Previous assurance findings have indicated that issues of project preparation are the most common matters to disrupt project implementation. The 2019 cycle of assurance confirmed the same pattern as failures during planning stages, ranging from incomplete and outdated designs to absent feasibility studies and lack of appropriate financial forecasting continued to lead as common concerning issues in project delivery.
A key finding revealed in 2019 relates to health and safety on construction sites. In the aggregate analysis, which includes complete, ongoing and suspended projects, health and safety represented 11% of the issues commonly raised by assurance teams. But focusing on ongoing projects where site visits were carried out during assurance, a more concerning situation emerged as one-third of the projects recorded health and safety failings.
This included cases of construction workers with no protective equipment and situations where local communities had been exposed to unsafe conditions, such as lack of appropriate project signage or no external lighting during construction.
These findings confirm the perception amongst practitioners in the sector that the outbreak of the Covid-19 pandemic struck in a moment where health and safety were already a concern in infrastructure development.
Another finding from assurance relates to the environmental conditions of projects. The 2019 cycle revealed a common fragility across CoST members: environmental impact assessments were only disclosed in 43% of the projects assessed.
Costa Rica was the only country where environmental reports have been disclosed for all the projects assessed, followed by El Salvador, where the assessments were disclosed in 11 out of 14 projects. On the opposite end, none of the projects assured in Malawi, Honduras and Ukraine disclosed environmental reports.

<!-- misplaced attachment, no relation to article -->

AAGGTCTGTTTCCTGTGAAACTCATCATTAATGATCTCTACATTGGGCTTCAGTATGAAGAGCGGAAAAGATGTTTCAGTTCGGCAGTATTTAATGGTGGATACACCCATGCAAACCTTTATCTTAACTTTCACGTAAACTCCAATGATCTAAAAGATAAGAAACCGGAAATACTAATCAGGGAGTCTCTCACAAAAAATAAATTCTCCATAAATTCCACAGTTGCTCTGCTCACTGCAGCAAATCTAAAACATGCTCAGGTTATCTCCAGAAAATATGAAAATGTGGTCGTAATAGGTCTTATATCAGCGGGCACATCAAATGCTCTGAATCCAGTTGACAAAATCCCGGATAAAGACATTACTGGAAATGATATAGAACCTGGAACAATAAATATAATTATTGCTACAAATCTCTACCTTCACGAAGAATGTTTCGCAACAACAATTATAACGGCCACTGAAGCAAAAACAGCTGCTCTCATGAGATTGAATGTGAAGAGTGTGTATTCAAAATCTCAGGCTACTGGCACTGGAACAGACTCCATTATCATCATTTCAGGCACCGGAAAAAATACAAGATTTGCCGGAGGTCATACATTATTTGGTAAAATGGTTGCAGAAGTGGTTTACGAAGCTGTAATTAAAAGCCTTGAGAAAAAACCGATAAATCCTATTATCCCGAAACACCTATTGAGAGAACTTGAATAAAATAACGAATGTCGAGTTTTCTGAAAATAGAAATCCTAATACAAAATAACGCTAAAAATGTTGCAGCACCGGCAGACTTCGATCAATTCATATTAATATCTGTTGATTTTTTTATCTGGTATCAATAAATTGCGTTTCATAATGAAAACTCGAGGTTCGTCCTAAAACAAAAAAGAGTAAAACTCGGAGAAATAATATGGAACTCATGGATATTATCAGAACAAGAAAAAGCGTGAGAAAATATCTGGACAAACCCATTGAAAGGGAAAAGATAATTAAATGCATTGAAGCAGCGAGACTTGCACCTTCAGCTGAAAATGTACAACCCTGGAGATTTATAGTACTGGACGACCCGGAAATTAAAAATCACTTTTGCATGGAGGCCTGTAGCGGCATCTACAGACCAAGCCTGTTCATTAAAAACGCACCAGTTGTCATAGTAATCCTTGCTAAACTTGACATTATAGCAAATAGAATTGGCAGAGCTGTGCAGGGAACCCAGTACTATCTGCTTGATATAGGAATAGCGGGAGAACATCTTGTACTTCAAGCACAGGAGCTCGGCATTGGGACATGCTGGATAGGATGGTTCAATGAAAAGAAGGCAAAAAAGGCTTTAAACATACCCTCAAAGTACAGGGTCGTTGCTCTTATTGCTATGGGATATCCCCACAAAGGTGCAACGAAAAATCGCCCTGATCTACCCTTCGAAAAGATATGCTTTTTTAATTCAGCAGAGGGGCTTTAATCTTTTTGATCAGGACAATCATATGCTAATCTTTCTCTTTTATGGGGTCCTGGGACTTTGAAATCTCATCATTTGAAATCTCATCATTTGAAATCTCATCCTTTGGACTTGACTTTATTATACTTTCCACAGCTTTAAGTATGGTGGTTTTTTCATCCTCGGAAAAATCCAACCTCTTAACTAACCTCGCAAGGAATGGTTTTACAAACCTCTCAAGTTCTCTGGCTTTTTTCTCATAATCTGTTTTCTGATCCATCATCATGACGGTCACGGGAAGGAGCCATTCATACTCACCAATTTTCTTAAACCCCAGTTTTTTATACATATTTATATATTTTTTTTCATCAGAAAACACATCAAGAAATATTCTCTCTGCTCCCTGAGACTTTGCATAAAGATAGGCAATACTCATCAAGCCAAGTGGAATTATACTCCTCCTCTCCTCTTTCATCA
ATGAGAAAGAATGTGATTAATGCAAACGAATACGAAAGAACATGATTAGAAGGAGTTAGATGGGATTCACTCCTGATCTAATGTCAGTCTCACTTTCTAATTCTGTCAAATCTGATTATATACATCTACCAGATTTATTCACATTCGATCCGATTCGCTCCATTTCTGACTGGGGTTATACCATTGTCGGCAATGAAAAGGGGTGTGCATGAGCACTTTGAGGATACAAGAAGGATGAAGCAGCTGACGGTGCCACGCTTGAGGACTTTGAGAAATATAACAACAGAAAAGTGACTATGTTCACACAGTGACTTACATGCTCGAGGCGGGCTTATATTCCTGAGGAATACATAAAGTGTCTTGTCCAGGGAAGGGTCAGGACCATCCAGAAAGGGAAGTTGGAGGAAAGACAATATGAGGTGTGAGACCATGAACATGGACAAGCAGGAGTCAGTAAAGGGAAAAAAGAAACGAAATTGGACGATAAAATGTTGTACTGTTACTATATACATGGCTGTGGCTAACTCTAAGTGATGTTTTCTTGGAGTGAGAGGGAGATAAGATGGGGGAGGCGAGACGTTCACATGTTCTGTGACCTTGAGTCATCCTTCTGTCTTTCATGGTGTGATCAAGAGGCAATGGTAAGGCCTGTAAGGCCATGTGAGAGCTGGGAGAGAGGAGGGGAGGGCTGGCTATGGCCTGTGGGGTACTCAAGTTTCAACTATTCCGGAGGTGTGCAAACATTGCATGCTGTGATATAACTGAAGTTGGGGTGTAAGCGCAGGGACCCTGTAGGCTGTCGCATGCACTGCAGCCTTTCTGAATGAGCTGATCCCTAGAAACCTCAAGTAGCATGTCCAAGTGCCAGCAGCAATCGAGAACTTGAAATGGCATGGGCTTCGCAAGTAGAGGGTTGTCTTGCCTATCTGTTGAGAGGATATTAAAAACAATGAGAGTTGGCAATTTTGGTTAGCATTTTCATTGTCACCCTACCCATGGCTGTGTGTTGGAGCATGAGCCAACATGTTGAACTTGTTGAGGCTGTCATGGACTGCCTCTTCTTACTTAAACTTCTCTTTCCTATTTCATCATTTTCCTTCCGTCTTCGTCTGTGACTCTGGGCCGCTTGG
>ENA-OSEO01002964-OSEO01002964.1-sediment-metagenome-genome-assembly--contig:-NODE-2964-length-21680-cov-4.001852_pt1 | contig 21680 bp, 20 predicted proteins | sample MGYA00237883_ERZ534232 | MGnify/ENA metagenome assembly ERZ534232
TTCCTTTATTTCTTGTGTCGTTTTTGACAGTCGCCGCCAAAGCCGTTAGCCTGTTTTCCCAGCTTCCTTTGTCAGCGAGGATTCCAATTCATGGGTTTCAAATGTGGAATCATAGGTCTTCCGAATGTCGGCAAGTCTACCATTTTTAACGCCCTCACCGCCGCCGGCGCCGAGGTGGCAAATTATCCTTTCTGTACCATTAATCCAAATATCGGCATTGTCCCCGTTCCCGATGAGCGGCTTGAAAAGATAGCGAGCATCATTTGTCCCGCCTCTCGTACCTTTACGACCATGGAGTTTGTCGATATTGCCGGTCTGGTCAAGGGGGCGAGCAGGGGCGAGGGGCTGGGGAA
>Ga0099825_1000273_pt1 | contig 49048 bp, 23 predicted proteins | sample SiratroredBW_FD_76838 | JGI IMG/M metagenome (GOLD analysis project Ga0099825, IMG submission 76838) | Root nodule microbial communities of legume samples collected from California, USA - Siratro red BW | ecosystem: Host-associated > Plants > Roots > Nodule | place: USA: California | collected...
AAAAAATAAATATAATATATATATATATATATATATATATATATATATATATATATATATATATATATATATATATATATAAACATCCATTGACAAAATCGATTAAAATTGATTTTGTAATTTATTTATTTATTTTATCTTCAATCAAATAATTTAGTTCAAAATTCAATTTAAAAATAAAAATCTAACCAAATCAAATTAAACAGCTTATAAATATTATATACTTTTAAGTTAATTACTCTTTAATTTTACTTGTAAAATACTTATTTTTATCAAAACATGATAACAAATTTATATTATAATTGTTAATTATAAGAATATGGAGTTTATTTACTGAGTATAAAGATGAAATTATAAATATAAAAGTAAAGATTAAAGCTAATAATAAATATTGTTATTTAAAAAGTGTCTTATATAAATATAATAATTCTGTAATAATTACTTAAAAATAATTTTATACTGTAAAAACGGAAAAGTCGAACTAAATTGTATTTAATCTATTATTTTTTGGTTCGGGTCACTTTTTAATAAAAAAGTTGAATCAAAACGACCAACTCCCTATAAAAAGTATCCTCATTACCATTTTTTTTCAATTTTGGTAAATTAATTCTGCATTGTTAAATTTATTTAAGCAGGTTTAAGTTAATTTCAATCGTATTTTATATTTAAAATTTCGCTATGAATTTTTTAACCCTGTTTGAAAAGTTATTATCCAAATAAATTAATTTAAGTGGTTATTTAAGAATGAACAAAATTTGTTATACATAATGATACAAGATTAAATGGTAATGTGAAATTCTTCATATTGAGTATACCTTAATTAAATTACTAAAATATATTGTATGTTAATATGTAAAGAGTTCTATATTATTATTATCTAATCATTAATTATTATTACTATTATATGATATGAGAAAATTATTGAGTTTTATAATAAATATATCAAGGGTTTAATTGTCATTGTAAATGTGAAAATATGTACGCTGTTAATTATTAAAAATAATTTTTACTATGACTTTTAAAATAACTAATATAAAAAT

Further research is required to clarify whether the lack of disclosure means that procuring authorities failed to produce the appropriate environmental assessments and, if that was the case, how projects were able to start despite the lack of environmental clearances.
From the analysis, it was possible to identify cases of positive change in project management and delivery practices. One example comes from Ukraine, where design issues identified by the data disclosed in assurance prompted Kiev’s municipal authority to create a new public division to oversee the preparation of project designs and to conduct a more robust verification of project documentation, including in relation to environmental issues.
Afghanistan is another example. The data disclosed on the low number of bidders qualifying in capital-intensive projects encouraged the National Procurement Authority to re-evaluate the legal criteria of qualification, allowing a degree of flexibility to amplify the available pool of local bidders able to compete.
In Ethiopia, data brought to light in assurance demonstrated that procuring entities were not applying mechanisms to monitor project activities. Even simple tools to compare baseline planning and actual progress were not used, often leading to numerous situations where procuring entities missed opportunities to claim contractual damages against contractors. The findings were used by civil society in parliamentary discussions and help to build consensus around the need of strengthening regular monitoring of project progress.
With the Covid-19 pandemic, the digitalisation of construction has been fast-tracked, with more professionals relying on digital collaboration tools such as building information modelling (BIM) and similar systems.
Increased digitalisation of the industry can push transparency and open data to a next level where openness of information and data analytics are embedded, from the beginning, in the processes of delivering public infrastructure, making projects “open by design” and systems and proceedings open-data ready.
Closing data gaps in infrastructure is paramount not only to improve efficiency and reduce project shortcomings, but also to close the substantial global infrastructure gap and help build back better.
Maria da Graça Prado
Senior policy and research adviser
+44 (0)20 8057 3052